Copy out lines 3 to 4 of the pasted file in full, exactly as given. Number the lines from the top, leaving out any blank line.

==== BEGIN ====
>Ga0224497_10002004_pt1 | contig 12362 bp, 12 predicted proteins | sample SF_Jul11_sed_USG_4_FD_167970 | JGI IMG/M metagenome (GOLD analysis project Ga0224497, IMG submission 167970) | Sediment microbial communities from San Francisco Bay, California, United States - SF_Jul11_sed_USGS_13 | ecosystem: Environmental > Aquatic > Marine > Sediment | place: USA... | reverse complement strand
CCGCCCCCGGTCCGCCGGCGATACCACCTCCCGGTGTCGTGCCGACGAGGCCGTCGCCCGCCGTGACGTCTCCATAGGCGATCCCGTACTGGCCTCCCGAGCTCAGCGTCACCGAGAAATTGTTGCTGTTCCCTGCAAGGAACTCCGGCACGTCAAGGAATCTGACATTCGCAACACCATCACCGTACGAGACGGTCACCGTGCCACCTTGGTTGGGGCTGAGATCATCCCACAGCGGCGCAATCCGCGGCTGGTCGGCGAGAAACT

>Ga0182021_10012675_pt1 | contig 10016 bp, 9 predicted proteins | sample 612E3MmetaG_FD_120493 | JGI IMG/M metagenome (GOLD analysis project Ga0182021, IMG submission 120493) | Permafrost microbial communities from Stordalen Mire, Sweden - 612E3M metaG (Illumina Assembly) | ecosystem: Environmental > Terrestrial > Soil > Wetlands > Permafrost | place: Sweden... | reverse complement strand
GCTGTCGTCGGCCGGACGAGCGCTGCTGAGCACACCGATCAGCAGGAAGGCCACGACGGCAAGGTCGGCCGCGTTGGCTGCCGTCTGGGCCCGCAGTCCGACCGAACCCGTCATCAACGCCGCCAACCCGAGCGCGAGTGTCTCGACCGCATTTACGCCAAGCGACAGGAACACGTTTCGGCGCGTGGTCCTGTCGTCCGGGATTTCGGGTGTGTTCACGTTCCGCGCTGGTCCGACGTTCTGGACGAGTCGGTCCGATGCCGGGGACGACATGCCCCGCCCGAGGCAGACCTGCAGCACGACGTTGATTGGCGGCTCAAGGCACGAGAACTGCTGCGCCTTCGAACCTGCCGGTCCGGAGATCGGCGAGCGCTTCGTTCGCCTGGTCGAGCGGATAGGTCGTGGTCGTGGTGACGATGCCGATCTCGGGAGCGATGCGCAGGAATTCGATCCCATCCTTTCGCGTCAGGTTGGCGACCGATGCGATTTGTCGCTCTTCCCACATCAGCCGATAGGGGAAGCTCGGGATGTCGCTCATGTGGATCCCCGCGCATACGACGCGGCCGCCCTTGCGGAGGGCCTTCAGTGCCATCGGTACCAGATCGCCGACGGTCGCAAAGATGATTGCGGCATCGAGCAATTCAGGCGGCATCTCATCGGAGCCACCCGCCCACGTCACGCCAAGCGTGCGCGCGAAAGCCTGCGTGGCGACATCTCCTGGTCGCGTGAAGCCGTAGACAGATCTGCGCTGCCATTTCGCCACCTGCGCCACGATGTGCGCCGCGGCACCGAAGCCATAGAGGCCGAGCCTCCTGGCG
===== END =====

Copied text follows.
>Ga0182021_10012675_pt1 | contig 10016 bp, 9 predicted proteins | sample 612E3MmetaG_FD_120493 | JGI IMG/M metagenome (GOLD analysis project Ga0182021, IMG submission 120493) | Permafrost microbial communities from Stordalen Mire, Sweden - 612E3M metaG (Illumina Assembly) | ecosystem: Environmental > Terrestrial > Soil > Wetlands > Permafrost | place: Sweden... | reverse complement strand
GCTGTCGTCGGCCGGACGAGCGCTGCTGAGCACACCGATCAGCAGGAAGGCCACGACGGCAAGGTCGGCCGCGTTGGCTGCCGTCTGGGCCCGCAGTCCGACCGAACCCGTCATCAACGCCGCCAACCCGAGCGCGAGTGTCTCGACCGCATTTACGCCAAGCGACAGGAACACGTTTCGGCGCGTGGTCCTGTCGTCCGGGATTTCGGGTGTGTTCACGTTCCGCGCTGGTCCGACGTTCTGGACGAGTCGGTCCGATGCCGGGGACGACATGCCCCGCCCGAGGCAGACCTGCAGCACGACGTTGATTGGCGGCTCAAGGCACGAGAACTGCTGCGCCTTCGAACCTGCCGGTCCGGAGATCGGCGAGCGCTTCGTTCGCCTGGTCGAGCGGATAGGTCGTGGTCGTGGTGACGATGCCGATCTCGGGAGCGATGCGCAGGAATTCGATCCCATCCTTTCGCGTCAGGTTGGCGACCGATGCGATTTGTCGCTCTTCCCACATCAGCCGATAGGGGAAGCTCGGGATGTCGCTCATGTGGATCCCCGCGCATACGACGCGGCCGCCCTTGCGGAGGGCCTTCAGTGCCATCGGTACCAGATCGCCGACGGTCGCAAAGATGATTGCGGCATCGAGCAATTCAGGCGGCATCTCATCGGAGCCACCCGCCCACGTCACGCCAAGCGTGCGCGCGAAAGCCTGCGTGGCGACATCTCCTGGTCGCGTGAAGCCGTAGACAGATCTGCGCTGCCATTTCGCCACCTGCGCCACGATGTGCGCCGCGGCACCGAAGCCATAGAGGCCGAGCCTCCTGGCG